It was a mild and damp October here in England, which has raised a bumper crop of strange fungi around Tentaclii Towers. The blog was not quite so fruitful, with a bit less activity than normal. Still, here’s my summary for the month.

In postcard pictures related to Lovecraft and his places, this month I looked at St. Paul’s Chapel in New York City (where Lovecraft married Sonia); I found evocative pictures of Newport at Night; and also a few of St. Augustine sea-front including a one-off 1950s low-tide picture. Otherwise there were only small historical nuggets this month. A flick through Robert Bloch’s Once around the Bloch: an unauthorized autobiography revealed the unexpected fact that Weird Tales editor Farnsworth Wright had a very good sense of humour (at least, when met personally). Who knew? My post on bicycle racing in Providence discovered that the 11-13 year old “veritable bicycle centaur” Lovecraft would surely have known of the opening of a large new cycledrome, backed by the manager of the Providence Opera House. In the third instalment of my notes on Letters with Donald and Howard Wandrei I learned (among many other things) that Lovecraft did eventually see the famous surreal-horror movie Dr. Caligari, and one reel of The Golem. But too late to influence his writing. Another website took a look at the composer Scriabin and Lovecraft, and I responded by doing some digging on possible connections. I found a 1922 connection via Galpin, and various broad parallels between Lovecraft and Scriabin, but there seems to have been no influence of Scriabin’s music on Lovecraft or on “Erich Zann”.

In journals and magazines, the German Lovecraftians released a German-language double-issue Lovecrafter #9 and #10. The thriving scholarly Shima journal released a special issue on sea-monsters in English.

In books, I noted the new Theology and H.P. Lovecraft, and later also linked to a podcast with the author of one of the chapters. I also looked through all the forthcoming McFarland books and picked out those likely to appeal to Tentaclii readers. A costly academic collection The Medial Afterlives of H.P. Lovecraft: Comic, Film, Podcast, TV, Games appears to be due by early 2023.

In useful scholarly tools I discovered the Contemporary Biography Builder tool; noted a useful PDF Index Generator video on making back-of-the-book indexes from custom lists; and I spotted that the Stellarium 1.0 final/stable software has finally appeared.

Overseas, the Portuguese have a new non-fiction book on Lovecraft and the Esoteric Traditions: Influences of Cosmic Horror on Occultism. The Spanish have a new police-procedural historical Cthulhu Cult novel, El Asesinato de Robert Barlow.

In events, this month I spotted several Lovecraft + Halloween talks in New England on Lovecraft. And the French have just held their big Campus Miskatonic 2022 event.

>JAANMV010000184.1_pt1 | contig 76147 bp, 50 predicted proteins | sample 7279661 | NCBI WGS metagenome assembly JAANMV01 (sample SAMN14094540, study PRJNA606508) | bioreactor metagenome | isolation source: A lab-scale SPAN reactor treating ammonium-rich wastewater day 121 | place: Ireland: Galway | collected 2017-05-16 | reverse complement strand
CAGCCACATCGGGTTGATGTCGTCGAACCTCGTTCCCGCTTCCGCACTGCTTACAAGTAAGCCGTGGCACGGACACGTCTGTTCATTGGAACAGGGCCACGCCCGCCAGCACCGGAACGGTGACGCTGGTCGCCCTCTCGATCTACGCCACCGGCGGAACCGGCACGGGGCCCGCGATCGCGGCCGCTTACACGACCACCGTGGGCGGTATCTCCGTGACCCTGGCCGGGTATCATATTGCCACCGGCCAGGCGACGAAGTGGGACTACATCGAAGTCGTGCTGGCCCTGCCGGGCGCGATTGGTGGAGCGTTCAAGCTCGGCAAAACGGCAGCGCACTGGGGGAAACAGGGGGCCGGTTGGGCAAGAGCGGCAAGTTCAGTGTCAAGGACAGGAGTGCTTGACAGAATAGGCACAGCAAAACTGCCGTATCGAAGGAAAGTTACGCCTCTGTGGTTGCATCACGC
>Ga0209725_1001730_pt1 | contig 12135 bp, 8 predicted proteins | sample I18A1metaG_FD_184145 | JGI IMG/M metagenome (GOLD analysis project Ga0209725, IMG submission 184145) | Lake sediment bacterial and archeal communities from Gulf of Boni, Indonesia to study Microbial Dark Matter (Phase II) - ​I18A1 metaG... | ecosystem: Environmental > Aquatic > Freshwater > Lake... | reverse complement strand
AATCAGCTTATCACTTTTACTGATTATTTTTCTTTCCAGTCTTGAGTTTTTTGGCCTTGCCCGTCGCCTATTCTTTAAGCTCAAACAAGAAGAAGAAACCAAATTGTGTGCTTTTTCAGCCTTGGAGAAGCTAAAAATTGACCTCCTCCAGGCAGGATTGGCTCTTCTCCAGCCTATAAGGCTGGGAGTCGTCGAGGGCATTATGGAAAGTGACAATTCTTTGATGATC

Two ‘Lovecraft as character’ graphic novels were noted this month, both with French connections. The Monstrous Dreams of Mr. Providence has now appeared in English and at a nice price on the Kindle, and there’s a new Lovecraft in Quebec gallery exhibition in Canada and an accompanying French-language ‘BD’ graphic novel based on Lovecraft’s visits to Quebec.

In podcasts, the latest Voluminous podcast revealed not only a wholly new Lovecraft letter, but also that the S.T. Joshi Endowed Research Fellowship was once again accepting applications (the deadline has just gone). It further revealed that scanning of the newly arrived Long letters had not started at the John Hay Library, at least as of NecronomiCon 2022. The new LibriVox Ghost and Horror Collection brought new public-domain readings of “The Outsider” by Lovecraft, and “The Loved Dead” by Eddy and Lovecraft. Dark Adventure Theater announced their big December release, R.E. Howard’s Lovecraftian homage story “The Black Stone”. Nice choice, which will please both REH and HPL readers. I was also pleased to find Tolkien’s The Hobbit, unabridged and full-cast and free. A fine listen.

In movies and TV, the Portland (Oregon) edition of the Lovecraft Film Festival even took place in early October. On TV the Netflix “Pickman’s Model” TV one-off was called by The Hollwood Reporter merely “overlong and over-obvious”. This may not worry those who know the story well already, and are keen to see as much period-costume Lovecraft as possible. Though I don’t know what other problems it may have, from a Lovecraftian perspective.

Sadly several of my carefully-made products have ‘fallen flat’ in terms of much-needed Gumroad sales, and they continue to do so. Meanwhile other key income streams have recently fallen away, due to piracy and also people cutting their online spending. Things are getting a bit difficult for me, frankly. If anyone has any regular reliable monthly work I could do, which ideally pays $600+ per month, I’d greatly appreciate hearing about it please. I’m perhaps best suited to being a specialist editor and researcher/writer, and I have strong skills in Web wrangling and picture processing. Many thanks, and thanks also to my patrons on Patreon.